Friday, April 2, 2010


I figured out the source of the intense cravings of the last few weeks relatively quickly. Shortly after writing about it, I had a little ah ha moment, sat with it for several days, and then conceded the truth of it, clear and unavoidable because it carried with it a familiar feeling of inescapable pressure in my chest. Truth sometimes sits on me - very heavily - until I acknowledge it.

My hesitance in writing about it stemmed from a sense of shame, or maybe embarrassment (which, let's face it, is shame with a different tilt of the head)... so then I sat with that for several more days. Why the fear? Why the assignation of negative names/thoughts/feelings? What exists between thinking and saying (in this case writing) to generate such distress?

I'm still not sure of the why, but I'm tired of carrying the what around like an elephant - because my guess is, for those who really know me, it's not like any grand sort of epiphany. More like, "Yeah... I kind of already knew that about you."

Intimacy. The craving is intimacy. More specifically... my willingness to be vulnerable, to be open and completely present in an undefended way with those around me. Because, as I came to see in my chewing and mulling and waiting, I hold myself back from everyone. I stay separate on a fundamental level - more observer than participant in the shared human interactions of my life.

This is especially true of my relationships with those closest to me: my husband, my daughter, my family, my friends. I am there but not there. Present but not available. With them but apart. Loving but not risking. Not really.

I am a brave person in a lot of ways. There are areas of my life within which I am fearless, empowered, and willful. But when it comes to letting people in, I fail - over and over.

I act like a wallflower and then blame everyone else for leaving me isolated and alone... and in the grandest moments of my self-deception, I scan my life for escape hatches and new routes of promise - knowingly pinning my discontent upon external sources to avoid looking at the only one who really has control over my experience: me.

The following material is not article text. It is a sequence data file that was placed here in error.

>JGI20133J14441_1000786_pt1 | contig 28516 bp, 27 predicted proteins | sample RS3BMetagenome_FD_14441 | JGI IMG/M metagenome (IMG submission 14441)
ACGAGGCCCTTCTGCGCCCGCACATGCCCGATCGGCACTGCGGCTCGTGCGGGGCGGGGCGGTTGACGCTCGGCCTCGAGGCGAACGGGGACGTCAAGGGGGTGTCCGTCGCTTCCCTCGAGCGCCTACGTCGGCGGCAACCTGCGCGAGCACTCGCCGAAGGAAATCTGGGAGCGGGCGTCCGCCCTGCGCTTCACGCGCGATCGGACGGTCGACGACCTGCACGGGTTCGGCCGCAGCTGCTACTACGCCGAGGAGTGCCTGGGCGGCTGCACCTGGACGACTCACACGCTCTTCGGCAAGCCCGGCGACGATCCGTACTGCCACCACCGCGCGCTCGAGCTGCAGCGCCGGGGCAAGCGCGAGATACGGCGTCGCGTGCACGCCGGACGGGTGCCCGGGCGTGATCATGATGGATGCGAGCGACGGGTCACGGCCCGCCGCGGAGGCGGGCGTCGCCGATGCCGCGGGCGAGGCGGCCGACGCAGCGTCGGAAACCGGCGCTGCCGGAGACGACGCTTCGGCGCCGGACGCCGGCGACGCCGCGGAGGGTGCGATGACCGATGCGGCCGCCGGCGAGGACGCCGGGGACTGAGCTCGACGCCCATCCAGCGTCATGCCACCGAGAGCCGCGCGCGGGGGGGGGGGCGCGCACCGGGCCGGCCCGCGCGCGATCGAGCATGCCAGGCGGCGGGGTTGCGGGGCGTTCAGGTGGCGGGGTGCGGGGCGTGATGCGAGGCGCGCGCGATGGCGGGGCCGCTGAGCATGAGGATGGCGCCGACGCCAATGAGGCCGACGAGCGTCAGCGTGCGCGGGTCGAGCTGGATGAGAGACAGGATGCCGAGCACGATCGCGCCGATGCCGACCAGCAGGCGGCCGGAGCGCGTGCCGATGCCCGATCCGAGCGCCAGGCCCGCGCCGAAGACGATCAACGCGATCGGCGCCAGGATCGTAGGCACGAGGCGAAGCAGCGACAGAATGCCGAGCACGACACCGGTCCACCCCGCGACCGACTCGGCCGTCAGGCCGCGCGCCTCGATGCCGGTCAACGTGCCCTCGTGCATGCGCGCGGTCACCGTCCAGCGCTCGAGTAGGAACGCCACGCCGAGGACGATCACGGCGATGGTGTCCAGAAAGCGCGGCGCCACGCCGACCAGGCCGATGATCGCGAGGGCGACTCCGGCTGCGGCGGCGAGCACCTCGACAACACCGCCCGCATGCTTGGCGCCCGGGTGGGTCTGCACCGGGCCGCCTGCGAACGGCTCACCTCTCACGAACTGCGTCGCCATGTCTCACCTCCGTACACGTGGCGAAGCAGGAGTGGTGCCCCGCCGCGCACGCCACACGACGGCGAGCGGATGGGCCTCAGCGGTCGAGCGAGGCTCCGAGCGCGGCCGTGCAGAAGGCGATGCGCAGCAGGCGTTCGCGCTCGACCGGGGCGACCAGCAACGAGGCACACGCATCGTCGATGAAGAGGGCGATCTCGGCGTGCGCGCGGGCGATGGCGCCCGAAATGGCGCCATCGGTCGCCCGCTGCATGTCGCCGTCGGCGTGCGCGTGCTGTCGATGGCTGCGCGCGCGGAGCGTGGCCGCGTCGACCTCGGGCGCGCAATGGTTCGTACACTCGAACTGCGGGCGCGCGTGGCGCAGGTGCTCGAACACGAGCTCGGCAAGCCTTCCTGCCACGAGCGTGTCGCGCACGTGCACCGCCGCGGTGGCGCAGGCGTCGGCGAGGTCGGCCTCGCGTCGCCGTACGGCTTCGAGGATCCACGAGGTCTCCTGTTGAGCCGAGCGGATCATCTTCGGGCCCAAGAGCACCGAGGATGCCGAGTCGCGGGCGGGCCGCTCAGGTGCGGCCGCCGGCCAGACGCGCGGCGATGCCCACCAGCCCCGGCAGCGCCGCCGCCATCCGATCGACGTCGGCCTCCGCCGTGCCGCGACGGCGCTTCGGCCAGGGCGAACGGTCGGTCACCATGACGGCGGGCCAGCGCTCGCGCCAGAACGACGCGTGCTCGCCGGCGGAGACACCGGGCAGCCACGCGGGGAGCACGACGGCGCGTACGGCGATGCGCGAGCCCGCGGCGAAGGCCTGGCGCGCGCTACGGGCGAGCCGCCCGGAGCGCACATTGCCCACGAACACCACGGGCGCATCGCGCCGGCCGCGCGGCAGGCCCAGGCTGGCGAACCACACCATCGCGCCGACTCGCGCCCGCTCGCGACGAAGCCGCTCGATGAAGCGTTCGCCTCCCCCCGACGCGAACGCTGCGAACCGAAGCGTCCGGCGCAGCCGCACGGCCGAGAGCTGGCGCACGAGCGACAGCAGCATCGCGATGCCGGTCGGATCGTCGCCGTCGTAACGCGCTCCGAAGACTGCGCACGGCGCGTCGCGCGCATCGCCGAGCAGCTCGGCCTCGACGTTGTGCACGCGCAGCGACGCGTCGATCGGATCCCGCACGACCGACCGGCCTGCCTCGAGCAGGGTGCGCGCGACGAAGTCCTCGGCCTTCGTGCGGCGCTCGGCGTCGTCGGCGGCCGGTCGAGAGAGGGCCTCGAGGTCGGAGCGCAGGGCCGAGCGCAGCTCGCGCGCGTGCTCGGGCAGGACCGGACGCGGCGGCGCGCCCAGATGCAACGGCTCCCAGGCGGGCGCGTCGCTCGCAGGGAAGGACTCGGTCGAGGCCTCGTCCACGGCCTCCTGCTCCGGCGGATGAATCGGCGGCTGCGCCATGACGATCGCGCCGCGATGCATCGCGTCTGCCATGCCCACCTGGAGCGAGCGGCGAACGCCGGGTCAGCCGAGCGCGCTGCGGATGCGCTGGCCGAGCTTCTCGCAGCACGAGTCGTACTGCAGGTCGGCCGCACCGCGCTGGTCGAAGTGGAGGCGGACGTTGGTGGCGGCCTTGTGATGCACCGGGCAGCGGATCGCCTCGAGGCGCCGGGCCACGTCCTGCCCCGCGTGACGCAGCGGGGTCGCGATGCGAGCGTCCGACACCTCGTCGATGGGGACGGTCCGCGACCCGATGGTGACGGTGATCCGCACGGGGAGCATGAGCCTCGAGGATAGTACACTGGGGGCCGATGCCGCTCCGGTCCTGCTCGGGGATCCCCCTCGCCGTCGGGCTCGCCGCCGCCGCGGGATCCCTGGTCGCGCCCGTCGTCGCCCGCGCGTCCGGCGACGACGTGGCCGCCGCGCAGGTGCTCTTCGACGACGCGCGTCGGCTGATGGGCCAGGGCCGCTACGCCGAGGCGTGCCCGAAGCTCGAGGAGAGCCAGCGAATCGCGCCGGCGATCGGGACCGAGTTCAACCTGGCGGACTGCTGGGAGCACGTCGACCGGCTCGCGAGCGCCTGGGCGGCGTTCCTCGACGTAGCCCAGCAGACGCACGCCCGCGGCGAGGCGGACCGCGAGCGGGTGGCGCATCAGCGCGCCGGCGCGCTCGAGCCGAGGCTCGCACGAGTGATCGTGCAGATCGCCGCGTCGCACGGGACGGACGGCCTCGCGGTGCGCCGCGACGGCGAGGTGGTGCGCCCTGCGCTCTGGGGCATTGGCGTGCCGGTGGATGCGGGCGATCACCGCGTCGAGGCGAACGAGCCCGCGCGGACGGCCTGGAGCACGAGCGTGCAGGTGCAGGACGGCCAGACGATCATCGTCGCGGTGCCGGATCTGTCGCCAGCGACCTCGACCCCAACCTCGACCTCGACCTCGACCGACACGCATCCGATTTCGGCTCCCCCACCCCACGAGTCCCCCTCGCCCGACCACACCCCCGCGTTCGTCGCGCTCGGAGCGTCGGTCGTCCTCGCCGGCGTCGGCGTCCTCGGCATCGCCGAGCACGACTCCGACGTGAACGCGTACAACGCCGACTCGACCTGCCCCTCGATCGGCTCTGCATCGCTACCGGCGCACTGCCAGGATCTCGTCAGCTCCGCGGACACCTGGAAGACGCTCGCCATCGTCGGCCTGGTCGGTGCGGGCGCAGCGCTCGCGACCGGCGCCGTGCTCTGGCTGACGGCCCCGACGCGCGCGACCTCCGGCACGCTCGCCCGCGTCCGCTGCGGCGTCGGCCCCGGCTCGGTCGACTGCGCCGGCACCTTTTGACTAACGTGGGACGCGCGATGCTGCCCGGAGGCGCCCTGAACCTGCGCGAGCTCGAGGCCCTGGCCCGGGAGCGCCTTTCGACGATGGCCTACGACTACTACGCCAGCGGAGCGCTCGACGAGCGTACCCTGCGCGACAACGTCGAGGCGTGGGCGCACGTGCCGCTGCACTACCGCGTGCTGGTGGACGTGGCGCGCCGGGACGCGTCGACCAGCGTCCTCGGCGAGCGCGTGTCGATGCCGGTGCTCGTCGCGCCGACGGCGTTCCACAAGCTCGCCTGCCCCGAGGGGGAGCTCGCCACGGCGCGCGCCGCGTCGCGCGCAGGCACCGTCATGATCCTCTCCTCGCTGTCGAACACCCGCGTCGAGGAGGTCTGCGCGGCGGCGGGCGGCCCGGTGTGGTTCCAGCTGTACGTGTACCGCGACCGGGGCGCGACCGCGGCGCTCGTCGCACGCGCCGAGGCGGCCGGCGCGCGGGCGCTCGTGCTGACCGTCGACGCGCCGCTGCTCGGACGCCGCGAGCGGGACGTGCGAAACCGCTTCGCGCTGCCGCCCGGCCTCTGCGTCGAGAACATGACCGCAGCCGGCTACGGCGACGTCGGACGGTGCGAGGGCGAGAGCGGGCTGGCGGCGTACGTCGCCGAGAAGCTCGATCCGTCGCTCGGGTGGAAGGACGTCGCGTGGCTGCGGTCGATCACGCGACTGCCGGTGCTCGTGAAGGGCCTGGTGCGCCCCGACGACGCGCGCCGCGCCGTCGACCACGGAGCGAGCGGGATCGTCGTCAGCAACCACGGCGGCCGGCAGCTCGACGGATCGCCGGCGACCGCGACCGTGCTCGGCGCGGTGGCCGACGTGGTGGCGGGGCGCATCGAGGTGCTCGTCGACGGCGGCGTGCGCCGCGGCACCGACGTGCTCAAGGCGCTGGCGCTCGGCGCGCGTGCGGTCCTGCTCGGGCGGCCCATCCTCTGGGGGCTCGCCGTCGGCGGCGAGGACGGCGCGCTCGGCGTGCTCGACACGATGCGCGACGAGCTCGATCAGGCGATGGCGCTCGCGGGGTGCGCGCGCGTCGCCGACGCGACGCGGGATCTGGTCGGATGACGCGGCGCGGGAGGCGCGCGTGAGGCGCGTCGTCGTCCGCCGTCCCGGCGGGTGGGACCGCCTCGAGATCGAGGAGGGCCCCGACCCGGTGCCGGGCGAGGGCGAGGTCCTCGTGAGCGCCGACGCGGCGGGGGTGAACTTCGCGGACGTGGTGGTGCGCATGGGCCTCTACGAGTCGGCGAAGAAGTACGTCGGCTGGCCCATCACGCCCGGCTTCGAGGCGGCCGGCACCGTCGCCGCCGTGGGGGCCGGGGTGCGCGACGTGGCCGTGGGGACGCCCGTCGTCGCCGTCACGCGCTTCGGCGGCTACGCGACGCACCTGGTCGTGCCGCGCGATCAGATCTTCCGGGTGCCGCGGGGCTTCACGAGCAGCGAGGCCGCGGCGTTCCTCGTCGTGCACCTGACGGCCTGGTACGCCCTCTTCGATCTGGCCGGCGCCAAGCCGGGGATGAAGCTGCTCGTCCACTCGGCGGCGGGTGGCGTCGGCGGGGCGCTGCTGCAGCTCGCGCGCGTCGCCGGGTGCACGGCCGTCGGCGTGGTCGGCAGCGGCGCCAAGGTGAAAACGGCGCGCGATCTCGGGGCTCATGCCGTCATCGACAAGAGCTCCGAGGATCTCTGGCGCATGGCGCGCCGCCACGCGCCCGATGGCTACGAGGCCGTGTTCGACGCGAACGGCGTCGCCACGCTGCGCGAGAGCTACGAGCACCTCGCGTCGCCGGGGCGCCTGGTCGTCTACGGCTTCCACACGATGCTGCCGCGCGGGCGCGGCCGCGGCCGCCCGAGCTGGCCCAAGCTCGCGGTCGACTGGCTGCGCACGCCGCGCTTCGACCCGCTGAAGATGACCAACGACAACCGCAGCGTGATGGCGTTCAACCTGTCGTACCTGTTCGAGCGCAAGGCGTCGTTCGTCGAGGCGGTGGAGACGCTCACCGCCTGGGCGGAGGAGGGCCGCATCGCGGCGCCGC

Today I sat in the park and watched my beautiful little girl play with a boy she had just met in the sandbox. She of princess pink and tomboy strength - of shy charm and trumpeting love. She clearly liked him, and kept glancing at me to be sure I saw her courage and friendliness and open, whole-hearted being.

I felt such love for her. She is my hero and my teacher and a constant reminder of how to choose joy. Her humor surprises me, her tenderness delights me, and her tenacious bravery inspires me. She and my husband are the two most important people in my world, and neither of them knows how much I love them because I fail to make it clear - and I choose to pull away when I should move toward.

This is a big one - this act of hiding. It shows up in career, motherhood, marriage, family, friendship, creative freedom... all manner of places. My experience of life, I have come to notice this week, can be defined largely by processes of retreat and avoidance. This is not a legacy I wish to pass along to my daughter, nor has it been a particularly positive fact in a space of mindful attention and intentional practice.

Buddha said, "Do not dwell in the past, do not dream of the future, concentrate the mind on the present moment." Which is sort of a nice way of saying, "Stop your whining and do something about it." Either way, the message is the same.

May you love and be loved without fear. May you embrace the opportunity of the present moment.

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